That depends on how fast you learn and also what you use for the Schematic end.
The PADS Layout and Router differences are minimal and you won't have a large learning curve. If you use the PADS schematic program, I assume the same is true although I haven't used it.
The main difference is DxDesigner. Here are the major changes.
Attributes are call Properties in DxDesigner and the keeper of all properties and what you can do with the is called a .prp file. If you wish to add a property to a symbol or schematic, it must be in the prp file. Luckily when you import old designs it gives you a list of properties that are not yet in the prp file.
The schematic editor no longer has a save button. Anything you do is automatically saved. This means you better make copies of a schematic before you go to play with it. Overall the schematic editor is nicer since it works more like a windows product. For instance, you can select multiple symbols and control property visibility or add properties to all selected items.
The way DxDataBook works is different. It actually now controls property visibility. However, there are new bugs like the "Remove Stale Attribute" control does not function in Hierarchical verification. This means all properties in your data base are added to a symbol during a hierarchical verification. Luckily, the page by page verification works fine.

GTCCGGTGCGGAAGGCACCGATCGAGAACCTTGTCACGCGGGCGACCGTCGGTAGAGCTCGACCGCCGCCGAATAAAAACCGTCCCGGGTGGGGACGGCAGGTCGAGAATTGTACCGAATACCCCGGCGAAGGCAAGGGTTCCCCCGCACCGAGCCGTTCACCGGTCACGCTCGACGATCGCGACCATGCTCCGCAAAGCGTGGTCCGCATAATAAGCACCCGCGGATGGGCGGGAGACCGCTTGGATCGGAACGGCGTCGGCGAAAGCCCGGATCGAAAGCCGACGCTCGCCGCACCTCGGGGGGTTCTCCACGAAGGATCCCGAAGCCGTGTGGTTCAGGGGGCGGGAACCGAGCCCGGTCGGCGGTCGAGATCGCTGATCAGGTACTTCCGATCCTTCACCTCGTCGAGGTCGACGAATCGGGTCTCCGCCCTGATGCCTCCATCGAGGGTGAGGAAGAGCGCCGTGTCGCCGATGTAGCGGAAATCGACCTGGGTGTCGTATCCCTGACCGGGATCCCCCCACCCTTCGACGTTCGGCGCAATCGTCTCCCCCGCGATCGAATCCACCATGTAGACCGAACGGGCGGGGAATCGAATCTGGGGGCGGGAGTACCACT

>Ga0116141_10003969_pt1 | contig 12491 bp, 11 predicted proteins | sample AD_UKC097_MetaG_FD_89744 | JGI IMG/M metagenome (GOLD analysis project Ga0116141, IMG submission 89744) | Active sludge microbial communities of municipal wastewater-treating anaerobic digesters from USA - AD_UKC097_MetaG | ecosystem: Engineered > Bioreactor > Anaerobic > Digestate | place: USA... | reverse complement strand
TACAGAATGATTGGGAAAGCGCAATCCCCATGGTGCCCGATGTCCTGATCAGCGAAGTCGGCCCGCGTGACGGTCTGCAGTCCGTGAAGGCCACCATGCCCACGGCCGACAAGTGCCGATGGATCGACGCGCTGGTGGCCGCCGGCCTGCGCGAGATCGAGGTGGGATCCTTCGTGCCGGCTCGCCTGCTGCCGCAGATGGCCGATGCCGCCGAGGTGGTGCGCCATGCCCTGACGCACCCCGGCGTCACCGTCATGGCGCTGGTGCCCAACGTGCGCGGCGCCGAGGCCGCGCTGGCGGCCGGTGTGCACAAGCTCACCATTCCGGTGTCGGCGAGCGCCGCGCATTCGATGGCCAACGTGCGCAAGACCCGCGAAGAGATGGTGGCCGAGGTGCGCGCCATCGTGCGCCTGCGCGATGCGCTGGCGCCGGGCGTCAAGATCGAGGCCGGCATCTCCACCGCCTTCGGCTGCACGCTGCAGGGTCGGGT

Project configuration is also different as more control was added to what is called the .prj file. This file combines what used to be in the viewdraw.ini file with the .dproj file. It's sort of nice since you can edit the .prj file for items like you DxDataBook location, .cns, and .cfg files.
If you work in METRIC units, the same old bugs that have been around for 5+ years still exist.
The hardest thing is understanding what files do what. The conversion process of old designs is fairly easy as long as your hierarchy is clean and you top level schematic properly identified in you PADS2007.1 design. It works best if the PADS flow is selected in you original DxDesgner schematic before converting to PADS9x.
As CAD manager for our company I spend a good month understanding and checking features as well as updating coprorate configurations and procedures. This paid off as the EE's and PCB group were able to start using the tool with few major issues.
In my opinion, the upgrade was worth it. I suggest you go directly to the latest 9.1 release and skip the 9.0.x releases. 9.1 isn't that much better but if you are going to make the change, I would start with the latest version.